So what that means is you have to find a way to decode the palette data for the tile you're looking to edit, as well as find where the palette data is referred to in the game (if, for example, you wanted to make Ryu's robe neon green). Conceptually its actually quite simple, and this wonderful person Digisalt has released this wonderful set of programs with an equally wonderful tutorial to accomplish this task (available here). Of course though, as things seem to go with this, my computer seems to have some disagreement with some form of software required or another. I don't think it's Digisalt's programs, which seem to be doing exactly what they're suppsosed to, but rather Tile Layer Pro, which is having a hard time loading palette data extracted from Digisalt's exe's (or rather, not loading any palette data at all). I'm working on figuring this out now, and I have a hunch it might be my computer (Windows XP and my graphics card seem to be very disagreeable with a lot of these programs floating around for rom hacking), so we'll see what happens with that. It's a nice trick to be able to have under your belt, and is actually quite simple as long as everything works properly.
Either way, that ended up not working, but as a result I did end up developing a (very crude) method of translating palette data from the game so that I could edit the "color slots" of the graphics (not the paletta data, but the acutal image itself). When first looking at that mess of tiles in Tile Layer Pro (see above) I thought, "Man, I'm never going to be able to do anything with this." But, after three weeks of staring at these tile sets and reorganizing them, they actually start to get pretty clear.
By focusing on a very distinct tile, such as the single tile that makes up Ryu's left foot when he's standing, it isn't too hard to sort through the tileset until you find what you're looking for. Then, taking a screenshot from ZSNES, i simply compared the actual in game palette colors to what was being read in Tile Layer Pro. After that it was a simple matter of copying over the 16 RGB values and all of a sudden the tile set is as easy to read as a Dr. Suess book. You can see a comparison below.
Once you get it to that point you can really do with it as you please. Of course, a videogame is an animation, not a still image, so even doing one little change would require you to modify every frame where that change is visible. As a test I added a little stupid red mask to Ryu. Kind of tedius, yes, and very pointless, yes, but it shows what can be done with this. I was even able to find in the tileset where Ryu's portraits were located so I could put the mask on the character select screen, as well as a badass scar on Ryu's right cheek (the portraits, by the way, required me to define a different palette to read them, which is always exciting). You can see a screengrab and a little video below of masked Ryu in action. You can see there are a few frames of his face I missed, and man, did i draw a lot of little red masks on little red faces.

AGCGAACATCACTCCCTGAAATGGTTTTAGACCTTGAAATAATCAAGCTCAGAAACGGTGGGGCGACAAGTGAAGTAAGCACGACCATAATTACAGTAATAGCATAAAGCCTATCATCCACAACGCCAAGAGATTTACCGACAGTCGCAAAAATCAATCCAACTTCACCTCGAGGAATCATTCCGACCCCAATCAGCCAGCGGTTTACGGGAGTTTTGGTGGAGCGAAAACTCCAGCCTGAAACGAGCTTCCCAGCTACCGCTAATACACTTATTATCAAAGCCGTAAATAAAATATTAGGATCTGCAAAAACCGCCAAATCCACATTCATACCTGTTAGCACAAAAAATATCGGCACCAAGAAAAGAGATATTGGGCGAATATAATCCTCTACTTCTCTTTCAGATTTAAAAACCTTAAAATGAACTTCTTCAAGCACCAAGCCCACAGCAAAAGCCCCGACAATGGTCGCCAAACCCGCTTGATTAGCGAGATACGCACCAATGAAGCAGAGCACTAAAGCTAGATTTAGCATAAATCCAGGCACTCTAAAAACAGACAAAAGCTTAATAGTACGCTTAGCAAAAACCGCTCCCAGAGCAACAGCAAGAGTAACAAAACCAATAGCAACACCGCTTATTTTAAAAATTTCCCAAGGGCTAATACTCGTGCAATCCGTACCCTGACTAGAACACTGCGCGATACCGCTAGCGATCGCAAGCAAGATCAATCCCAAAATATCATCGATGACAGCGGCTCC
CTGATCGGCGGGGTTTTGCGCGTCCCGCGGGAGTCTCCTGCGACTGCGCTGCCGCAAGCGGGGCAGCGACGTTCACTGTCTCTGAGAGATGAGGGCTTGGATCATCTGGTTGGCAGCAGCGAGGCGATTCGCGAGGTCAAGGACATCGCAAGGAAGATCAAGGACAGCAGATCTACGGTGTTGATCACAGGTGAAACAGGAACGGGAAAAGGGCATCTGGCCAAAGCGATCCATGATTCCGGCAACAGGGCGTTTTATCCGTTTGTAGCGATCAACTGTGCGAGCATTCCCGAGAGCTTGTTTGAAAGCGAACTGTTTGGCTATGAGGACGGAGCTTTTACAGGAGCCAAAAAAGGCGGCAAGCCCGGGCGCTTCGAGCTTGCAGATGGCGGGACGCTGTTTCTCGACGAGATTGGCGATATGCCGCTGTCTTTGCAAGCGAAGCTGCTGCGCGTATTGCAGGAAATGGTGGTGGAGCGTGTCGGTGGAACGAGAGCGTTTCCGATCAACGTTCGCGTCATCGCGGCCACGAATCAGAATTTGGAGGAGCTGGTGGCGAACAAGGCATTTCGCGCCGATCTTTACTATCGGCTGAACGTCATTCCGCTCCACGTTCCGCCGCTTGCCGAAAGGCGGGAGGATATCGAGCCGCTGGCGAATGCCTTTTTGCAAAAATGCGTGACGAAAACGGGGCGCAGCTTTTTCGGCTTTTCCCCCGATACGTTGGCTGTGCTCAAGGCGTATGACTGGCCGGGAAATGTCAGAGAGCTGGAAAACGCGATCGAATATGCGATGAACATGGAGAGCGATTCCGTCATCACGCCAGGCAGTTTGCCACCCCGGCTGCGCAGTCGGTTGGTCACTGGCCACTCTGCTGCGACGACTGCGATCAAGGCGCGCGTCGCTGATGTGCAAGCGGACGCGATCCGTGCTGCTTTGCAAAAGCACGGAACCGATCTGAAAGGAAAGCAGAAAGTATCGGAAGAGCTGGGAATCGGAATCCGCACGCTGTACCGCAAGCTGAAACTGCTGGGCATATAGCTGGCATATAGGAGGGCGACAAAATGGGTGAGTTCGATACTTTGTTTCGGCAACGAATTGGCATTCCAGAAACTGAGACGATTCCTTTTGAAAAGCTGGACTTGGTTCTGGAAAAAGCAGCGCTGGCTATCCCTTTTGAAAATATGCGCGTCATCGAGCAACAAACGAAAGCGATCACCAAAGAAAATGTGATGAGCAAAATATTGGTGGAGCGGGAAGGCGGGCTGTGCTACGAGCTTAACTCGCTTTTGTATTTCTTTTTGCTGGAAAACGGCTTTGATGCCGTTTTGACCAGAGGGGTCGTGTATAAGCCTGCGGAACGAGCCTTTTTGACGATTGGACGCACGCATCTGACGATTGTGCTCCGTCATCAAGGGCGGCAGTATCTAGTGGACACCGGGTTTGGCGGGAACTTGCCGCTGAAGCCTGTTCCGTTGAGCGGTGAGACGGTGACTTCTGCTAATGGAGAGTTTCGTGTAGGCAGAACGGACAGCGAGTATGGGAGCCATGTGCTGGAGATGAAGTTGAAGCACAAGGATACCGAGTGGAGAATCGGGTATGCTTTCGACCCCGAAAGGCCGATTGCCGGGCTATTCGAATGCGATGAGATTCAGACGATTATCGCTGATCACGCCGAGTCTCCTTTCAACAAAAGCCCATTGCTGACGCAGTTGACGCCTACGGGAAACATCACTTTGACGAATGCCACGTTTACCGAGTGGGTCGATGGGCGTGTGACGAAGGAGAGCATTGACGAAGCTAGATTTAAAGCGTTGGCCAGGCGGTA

(I just realized how bad the quality on this video is, sorry. But it gets the idea across)
On another note, I found out that the text in Street Fighter II is in fact editable. I was worried that the text would simply be some simple graphics located somewhere in the rom because really, how much text is there in Street Fighter? Well, more than I remember, apparently, because there's a whole lot you can change around, which is pretty exciting. In fact, pretty much every word in that game is changeable due to the fact that the amount of text in the game is so small. It makes it very easy to single out what you want to change and just go for it. Some screen shots below, I'm not really sure where to go with this, just that it's a very fun thing to have control over. I'll go over the process of translation/text editing sometime this next week, it's really quite easy and wonderful.
This is just a brief runover of what I've been up to this week, I'll keep in mind more thorough and clear explanations of this for the future. I also spent a lot of time messing around with F-Zero, which I unfortunately never really got a chance to play on the super nintendo as a child--a tragic story. It's so beautiful, i really would love to do something with it, but with its fancy "3D Engine" and bells and whistles, everything I did to it just made it crash and beep at me. Maybe I'll find something out with it in the future.